Volume 8 Issue 1 - March 20, 2009
High Responsivity of GaN p-i-n Photodiode by Using Low-Temperature Interlayer
Y. K. Su1*, J. C. Lin2, S. J. Chang2, W. H. Lan3, K. C. Huang4, W. R. Chen5, C. Y. Huang6, W. C. Lai6, W. J. Lin7, Y. C. Cheng7

1Institute of Microelectronics, Department of Electrical Engineering, Advanced Optoelectronic Technology Center
2Institute of Microelectronics, Department of Electrical Engineering, Advanced Optoelectronic Technology Center
3Department of Electrical Engineering, National University of Kaohsiung
4Department of Electrophysics, National Chiao Tung University
5Department of Electronic Engineering, National Formosa University
6Institute of Electro-Optical Science and Engineering, National Cheng Kung University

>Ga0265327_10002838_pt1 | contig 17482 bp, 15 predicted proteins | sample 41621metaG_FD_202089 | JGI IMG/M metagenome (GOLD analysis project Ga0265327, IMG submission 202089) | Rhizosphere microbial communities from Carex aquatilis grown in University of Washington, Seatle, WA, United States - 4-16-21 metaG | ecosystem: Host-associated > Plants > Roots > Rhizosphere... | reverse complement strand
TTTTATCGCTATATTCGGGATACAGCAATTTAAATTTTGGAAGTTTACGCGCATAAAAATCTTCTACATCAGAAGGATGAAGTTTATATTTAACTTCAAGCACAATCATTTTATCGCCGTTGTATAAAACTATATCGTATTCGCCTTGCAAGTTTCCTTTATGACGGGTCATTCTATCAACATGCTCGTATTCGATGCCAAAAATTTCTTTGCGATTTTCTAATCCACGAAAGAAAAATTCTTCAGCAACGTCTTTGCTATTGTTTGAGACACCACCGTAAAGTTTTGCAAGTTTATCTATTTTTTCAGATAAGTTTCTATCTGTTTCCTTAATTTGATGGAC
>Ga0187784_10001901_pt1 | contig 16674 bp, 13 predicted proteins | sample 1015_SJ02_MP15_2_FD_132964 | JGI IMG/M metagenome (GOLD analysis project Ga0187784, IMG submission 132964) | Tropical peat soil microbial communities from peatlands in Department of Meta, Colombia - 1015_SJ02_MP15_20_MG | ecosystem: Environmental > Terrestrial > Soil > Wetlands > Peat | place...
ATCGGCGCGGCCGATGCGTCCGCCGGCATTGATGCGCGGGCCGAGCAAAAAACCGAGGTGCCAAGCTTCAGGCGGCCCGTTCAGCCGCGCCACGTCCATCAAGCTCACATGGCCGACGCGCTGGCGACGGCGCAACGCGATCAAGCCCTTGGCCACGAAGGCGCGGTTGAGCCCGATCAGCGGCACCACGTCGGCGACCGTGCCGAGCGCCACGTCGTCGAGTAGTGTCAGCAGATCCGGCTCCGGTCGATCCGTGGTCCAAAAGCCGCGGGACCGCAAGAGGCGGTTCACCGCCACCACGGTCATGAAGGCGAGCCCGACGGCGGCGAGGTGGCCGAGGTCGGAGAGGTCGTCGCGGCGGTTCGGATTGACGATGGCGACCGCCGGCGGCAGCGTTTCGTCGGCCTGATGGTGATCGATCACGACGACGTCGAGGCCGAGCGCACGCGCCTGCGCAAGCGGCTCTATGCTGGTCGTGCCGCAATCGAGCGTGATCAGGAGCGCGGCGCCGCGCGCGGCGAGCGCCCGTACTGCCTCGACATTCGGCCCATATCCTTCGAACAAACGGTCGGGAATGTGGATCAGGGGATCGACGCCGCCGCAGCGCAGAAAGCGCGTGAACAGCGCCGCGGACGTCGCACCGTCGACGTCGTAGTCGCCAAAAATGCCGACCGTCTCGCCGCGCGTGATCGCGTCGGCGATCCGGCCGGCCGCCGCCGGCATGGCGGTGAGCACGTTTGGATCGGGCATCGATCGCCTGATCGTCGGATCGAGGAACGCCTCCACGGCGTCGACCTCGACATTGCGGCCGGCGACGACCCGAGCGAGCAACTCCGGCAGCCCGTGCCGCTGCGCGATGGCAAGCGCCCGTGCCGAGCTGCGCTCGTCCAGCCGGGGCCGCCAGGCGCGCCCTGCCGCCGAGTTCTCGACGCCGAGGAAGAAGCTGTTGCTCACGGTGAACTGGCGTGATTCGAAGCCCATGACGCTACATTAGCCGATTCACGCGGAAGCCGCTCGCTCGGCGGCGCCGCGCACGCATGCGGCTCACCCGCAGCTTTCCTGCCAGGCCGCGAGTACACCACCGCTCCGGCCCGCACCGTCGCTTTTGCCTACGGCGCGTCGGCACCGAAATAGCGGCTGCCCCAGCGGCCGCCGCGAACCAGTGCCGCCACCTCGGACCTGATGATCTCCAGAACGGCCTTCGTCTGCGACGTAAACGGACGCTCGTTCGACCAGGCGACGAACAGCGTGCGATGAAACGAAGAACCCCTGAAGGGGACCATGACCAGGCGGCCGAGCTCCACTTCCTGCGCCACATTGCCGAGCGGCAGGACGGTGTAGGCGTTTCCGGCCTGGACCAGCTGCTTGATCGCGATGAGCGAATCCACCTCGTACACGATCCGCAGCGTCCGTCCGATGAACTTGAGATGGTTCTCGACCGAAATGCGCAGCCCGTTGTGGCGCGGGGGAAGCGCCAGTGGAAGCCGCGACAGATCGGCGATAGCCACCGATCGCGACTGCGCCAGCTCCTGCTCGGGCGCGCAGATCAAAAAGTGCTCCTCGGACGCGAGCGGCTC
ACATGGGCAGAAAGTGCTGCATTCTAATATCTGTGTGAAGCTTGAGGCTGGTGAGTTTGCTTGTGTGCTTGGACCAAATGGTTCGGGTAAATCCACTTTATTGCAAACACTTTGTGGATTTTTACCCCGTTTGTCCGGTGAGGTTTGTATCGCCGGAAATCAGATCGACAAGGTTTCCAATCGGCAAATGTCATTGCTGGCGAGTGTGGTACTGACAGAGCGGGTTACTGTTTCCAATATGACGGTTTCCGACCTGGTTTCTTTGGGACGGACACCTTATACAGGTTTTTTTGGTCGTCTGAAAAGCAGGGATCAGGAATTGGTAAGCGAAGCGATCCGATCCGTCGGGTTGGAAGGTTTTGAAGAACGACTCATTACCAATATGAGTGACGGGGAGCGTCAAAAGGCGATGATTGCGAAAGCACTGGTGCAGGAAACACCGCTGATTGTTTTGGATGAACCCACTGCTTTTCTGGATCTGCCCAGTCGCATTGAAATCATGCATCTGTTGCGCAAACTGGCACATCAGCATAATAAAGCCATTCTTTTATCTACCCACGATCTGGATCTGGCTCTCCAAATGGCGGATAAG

7Materials and Electro-Optics Research Division, Chung Shan Institute of Science and Technology
yuch@mail.ncku.edu.tw

Applied Physics Letters 91, 173502 (2007)

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Abstract
Gallium nitride p-i-n ultraviolet photodiodes with low-temperature GaN interlayer have been fabricated. It was found that the dark current of photodiode with LT-GaN interlayer is as small as 143pA at 5-V reverse bias. It was also found that the responsivity of the photodiode with LT-GaN interlayer can be enhanced at a small electric field (~0.4 MV/cm) due to the carrier multiplication effect. The UV photocurrent gain of 13 and large ionization coefficient (α=3.1×105 cm-1) were also observed in the detector with LT-GaN interlayer. Furthermore, we can achieve a large peak responsivity of 2.27 A/W from the photodiode with LT-GaN interlayer.